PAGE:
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Coke's Carbonated Footprint

Coke's Carbonated Footprint

coke1.jpgIt’s no secret that the growing popularity of healthful and sustainable products has made corporations rethink their business plan. For many, the quickest way into the game has been to buy up promising natural and organic producers. Clorox’s purchase of Burt’s Bees is a recent example of this, as is Coke’s 40% investment in Honest Tea earlier this month.

At the same time, manufacturers are retooling their operations from within. Take Coke, for instance, which is increasingly gearing its infrastructure towards health and wellness. In addition to the Honest Tea deal, Coke is working to reduce packaging, running more energy-efficient refrigeration systems, and eventually going “water neutral” — meaning they want to give back as much water as their beverages require to make.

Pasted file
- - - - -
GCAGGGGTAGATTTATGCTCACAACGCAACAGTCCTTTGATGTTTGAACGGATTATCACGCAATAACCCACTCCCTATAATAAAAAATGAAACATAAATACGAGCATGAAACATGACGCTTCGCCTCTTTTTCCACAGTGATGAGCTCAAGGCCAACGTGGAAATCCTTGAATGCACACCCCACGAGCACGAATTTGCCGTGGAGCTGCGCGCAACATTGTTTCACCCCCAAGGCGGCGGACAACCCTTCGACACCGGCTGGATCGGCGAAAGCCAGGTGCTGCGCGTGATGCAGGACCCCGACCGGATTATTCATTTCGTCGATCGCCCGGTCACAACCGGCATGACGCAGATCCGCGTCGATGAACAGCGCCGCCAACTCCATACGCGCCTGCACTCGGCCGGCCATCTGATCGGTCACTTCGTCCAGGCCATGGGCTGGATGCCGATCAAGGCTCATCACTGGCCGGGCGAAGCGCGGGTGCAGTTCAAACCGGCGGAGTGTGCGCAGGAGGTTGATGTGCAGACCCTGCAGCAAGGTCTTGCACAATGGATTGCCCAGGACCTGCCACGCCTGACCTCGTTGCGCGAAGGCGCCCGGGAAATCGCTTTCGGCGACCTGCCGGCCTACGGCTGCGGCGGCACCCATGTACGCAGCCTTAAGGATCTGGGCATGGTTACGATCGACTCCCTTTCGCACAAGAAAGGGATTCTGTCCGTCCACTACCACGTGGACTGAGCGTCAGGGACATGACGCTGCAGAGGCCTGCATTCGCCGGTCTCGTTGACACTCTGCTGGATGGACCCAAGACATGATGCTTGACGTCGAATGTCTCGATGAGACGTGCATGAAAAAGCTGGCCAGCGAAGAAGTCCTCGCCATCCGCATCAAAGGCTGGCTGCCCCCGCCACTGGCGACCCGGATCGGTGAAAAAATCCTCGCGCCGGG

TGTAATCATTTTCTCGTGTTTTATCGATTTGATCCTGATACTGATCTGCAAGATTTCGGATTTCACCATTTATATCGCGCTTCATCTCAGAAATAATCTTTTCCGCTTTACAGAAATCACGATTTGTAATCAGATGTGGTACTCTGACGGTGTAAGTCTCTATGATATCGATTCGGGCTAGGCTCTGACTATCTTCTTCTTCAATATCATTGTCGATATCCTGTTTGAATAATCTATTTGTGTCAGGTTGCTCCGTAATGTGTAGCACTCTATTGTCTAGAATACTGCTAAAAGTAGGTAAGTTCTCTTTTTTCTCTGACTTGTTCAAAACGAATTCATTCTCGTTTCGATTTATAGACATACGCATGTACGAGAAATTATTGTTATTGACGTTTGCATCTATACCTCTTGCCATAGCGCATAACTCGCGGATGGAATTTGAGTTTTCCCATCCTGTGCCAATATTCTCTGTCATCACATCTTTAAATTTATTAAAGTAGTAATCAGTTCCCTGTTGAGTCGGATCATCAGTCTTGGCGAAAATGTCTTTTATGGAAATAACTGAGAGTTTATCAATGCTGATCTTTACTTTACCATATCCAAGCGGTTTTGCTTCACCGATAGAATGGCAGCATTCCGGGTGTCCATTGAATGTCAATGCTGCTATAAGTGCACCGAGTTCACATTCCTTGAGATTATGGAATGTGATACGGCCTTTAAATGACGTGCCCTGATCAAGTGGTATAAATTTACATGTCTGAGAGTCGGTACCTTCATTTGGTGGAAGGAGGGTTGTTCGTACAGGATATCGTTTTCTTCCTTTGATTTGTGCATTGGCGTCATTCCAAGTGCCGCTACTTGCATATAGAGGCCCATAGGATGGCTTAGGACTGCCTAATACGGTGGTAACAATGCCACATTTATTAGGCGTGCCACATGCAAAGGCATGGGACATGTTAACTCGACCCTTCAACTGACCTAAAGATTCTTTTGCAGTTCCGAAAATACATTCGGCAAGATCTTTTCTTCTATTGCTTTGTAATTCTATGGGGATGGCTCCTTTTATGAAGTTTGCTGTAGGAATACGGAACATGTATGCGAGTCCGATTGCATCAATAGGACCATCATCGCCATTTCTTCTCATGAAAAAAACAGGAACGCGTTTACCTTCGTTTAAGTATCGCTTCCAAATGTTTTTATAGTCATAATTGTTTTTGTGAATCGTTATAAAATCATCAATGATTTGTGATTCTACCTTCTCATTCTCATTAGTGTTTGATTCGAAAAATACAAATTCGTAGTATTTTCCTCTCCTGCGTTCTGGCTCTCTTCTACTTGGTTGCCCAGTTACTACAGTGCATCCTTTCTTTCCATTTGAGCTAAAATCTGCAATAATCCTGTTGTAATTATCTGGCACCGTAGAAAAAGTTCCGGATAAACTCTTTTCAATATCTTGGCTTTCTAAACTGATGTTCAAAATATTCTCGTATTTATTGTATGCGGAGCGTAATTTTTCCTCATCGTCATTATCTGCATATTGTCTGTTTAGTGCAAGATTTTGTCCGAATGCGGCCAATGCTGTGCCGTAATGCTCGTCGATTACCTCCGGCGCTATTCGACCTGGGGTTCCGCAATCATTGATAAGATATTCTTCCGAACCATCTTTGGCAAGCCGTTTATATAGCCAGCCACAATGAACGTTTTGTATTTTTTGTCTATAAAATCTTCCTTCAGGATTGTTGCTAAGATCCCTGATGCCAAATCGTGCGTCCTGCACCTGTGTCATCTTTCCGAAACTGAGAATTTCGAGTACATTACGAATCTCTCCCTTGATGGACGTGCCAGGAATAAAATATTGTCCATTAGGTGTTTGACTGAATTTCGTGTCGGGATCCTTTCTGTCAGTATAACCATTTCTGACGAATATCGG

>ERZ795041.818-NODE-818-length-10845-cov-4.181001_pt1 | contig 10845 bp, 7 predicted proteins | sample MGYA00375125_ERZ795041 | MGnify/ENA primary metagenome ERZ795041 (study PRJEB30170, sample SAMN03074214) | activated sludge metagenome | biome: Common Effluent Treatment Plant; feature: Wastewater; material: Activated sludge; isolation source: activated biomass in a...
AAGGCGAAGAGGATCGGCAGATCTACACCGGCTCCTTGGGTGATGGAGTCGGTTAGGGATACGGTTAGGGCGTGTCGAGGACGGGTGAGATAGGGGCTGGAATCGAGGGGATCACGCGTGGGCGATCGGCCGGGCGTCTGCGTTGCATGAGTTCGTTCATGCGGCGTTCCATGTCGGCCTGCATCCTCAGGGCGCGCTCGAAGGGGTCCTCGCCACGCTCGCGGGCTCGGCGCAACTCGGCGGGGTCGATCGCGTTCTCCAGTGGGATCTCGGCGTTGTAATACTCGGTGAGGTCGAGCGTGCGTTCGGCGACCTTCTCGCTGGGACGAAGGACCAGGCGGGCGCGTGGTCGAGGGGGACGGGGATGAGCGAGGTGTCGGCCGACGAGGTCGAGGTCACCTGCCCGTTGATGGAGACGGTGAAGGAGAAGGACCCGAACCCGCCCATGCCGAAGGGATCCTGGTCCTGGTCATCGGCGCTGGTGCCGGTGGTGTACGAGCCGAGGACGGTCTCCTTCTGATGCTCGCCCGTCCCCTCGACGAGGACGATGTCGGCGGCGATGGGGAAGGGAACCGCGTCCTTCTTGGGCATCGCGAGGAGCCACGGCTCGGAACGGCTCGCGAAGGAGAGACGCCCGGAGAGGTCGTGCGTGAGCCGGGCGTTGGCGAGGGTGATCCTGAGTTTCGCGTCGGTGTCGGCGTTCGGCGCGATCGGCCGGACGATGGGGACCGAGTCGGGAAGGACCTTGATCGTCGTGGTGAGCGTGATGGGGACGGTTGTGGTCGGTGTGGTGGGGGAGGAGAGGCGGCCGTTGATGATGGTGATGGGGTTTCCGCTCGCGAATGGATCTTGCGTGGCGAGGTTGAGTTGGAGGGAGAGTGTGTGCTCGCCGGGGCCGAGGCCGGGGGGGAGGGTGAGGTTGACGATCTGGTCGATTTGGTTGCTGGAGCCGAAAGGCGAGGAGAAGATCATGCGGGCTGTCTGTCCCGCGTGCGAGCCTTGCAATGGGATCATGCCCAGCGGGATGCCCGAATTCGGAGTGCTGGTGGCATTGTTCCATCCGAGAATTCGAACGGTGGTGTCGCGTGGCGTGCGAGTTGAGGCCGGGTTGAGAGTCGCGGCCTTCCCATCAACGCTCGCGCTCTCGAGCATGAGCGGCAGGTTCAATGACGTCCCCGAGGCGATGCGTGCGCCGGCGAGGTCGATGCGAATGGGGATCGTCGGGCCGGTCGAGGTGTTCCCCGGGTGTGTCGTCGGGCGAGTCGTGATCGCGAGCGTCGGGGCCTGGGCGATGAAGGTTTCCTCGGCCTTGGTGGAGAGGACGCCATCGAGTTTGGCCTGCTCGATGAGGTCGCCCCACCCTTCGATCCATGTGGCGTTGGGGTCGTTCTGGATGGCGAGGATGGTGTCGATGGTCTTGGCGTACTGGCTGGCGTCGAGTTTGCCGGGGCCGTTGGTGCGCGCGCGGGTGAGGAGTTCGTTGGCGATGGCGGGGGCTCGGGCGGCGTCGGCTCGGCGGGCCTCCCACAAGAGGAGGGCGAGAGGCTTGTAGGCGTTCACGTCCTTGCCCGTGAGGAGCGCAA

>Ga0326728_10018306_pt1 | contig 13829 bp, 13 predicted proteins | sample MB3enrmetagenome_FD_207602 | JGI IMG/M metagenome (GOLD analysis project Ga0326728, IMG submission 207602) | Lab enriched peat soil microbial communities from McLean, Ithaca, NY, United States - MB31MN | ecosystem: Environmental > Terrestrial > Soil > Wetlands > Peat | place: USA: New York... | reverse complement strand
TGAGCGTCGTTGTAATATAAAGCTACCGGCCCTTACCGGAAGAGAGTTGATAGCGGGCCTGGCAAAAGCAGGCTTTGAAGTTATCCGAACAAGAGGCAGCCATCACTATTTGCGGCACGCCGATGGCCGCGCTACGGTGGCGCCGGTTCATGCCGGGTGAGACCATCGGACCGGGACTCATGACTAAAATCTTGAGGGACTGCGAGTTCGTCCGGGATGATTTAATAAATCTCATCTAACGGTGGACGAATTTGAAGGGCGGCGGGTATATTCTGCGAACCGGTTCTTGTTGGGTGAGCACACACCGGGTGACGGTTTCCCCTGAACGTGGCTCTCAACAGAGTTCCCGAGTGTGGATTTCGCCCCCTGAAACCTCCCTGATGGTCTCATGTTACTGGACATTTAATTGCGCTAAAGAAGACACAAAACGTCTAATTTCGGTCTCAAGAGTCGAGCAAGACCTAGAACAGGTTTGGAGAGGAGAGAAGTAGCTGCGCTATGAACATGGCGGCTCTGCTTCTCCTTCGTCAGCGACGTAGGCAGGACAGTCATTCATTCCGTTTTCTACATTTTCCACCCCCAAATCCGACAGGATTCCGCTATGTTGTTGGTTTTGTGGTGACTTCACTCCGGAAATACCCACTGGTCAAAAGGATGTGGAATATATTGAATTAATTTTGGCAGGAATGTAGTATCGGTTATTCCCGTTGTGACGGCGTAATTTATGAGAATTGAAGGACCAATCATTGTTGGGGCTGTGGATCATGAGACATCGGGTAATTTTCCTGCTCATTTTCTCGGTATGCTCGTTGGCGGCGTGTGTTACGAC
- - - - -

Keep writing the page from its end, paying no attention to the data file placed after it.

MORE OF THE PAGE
In addition to all this, earlier this week the manufacturer announced it had set a goal to recycle or reuse 100% of the aluminum cans it sells in America. This builds upon last year’s initiative to reuse 100% of the PET bottles produced by the company.

By the end of 2008, Coke hopes to have recycled “more than 100 million pounds each of PET and aluminum,” according to John Burgess, president and COO of Coca-Cola Recycling, an internal sustainability group formed last year by the company.

The commitment of Coke and others just goes to show the many ways the “whole” in whole health can be interpreted. There’s really no one right answer. The point here is that what started as a niche business has quickly evolved into a smarter, more cost-effective way of doing business.